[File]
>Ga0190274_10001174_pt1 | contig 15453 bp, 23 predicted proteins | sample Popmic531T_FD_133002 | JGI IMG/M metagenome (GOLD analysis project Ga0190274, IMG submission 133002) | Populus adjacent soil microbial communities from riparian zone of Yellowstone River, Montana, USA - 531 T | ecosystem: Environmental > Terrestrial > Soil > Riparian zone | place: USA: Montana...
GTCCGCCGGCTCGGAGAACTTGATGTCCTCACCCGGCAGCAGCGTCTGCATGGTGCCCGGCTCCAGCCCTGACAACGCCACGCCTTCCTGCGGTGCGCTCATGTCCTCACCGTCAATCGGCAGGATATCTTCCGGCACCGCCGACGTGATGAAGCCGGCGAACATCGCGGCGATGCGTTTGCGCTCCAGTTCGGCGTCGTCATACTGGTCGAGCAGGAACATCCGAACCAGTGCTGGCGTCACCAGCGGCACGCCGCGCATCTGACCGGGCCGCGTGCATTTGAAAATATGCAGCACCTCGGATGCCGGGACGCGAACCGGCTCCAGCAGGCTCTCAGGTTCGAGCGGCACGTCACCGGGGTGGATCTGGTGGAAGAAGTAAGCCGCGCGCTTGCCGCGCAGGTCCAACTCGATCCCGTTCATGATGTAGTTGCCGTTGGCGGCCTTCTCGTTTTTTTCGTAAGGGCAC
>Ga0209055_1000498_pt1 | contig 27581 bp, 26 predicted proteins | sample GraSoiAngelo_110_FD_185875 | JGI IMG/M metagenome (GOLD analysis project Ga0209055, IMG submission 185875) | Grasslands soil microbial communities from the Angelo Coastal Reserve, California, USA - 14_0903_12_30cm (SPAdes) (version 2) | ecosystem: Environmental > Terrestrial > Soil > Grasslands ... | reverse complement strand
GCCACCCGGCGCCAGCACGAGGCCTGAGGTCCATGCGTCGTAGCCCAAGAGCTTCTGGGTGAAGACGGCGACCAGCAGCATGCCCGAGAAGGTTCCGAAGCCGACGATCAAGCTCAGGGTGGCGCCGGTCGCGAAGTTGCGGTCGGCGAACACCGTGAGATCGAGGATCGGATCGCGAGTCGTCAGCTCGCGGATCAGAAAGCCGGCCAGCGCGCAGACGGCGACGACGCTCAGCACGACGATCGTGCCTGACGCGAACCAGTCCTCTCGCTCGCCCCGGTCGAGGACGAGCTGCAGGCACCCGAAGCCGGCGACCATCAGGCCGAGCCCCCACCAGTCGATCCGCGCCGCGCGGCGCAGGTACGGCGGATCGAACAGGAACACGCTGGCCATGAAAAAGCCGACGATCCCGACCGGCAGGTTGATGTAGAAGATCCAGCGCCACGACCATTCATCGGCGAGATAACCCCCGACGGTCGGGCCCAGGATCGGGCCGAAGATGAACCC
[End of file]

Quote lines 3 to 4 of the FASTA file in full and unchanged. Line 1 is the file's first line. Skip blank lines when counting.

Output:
>Ga0209055_1000498_pt1 | contig 27581 bp, 26 predicted proteins | sample GraSoiAngelo_110_FD_185875 | JGI IMG/M metagenome (GOLD analysis project Ga0209055, IMG submission 185875) | Grasslands soil microbial communities from the Angelo Coastal Reserve, California, USA - 14_0903_12_30cm (SPAdes) (version 2) | ecosystem: Environmental > Terrestrial > Soil > Grasslands ... | reverse complement strand
GCCACCCGGCGCCAGCACGAGGCCTGAGGTCCATGCGTCGTAGCCCAAGAGCTTCTGGGTGAAGACGGCGACCAGCAGCATGCCCGAGAAGGTTCCGAAGCCGACGATCAAGCTCAGGGTGGCGCCGGTCGCGAAGTTGCGGTCGGCGAACACCGTGAGATCGAGGATCGGATCGCGAGTCGTCAGCTCGCGGATCAGAAAGCCGGCCAGCGCGCAGACGGCGACGACGCTCAGCACGACGATCGTGCCTGACGCGAACCAGTCCTCTCGCTCGCCCCGGTCGAGGACGAGCTGCAGGCACCCGAAGCCGGCGACCATCAGGCCGAGCCCCCACCAGTCGATCCGCGCCGCGCGGCGCAGGTACGGCGGATCGAACAGGAACACGCTGGCCATGAAAAAGCCGACGATCCCGACCGGCAGGTTGATGTAGAAGATCCAGCGCCACGACCATTCATCGGCGAGATAACCCCCGACGGTCGGGCCCAGGATCGGGCCGAAGATGAACCC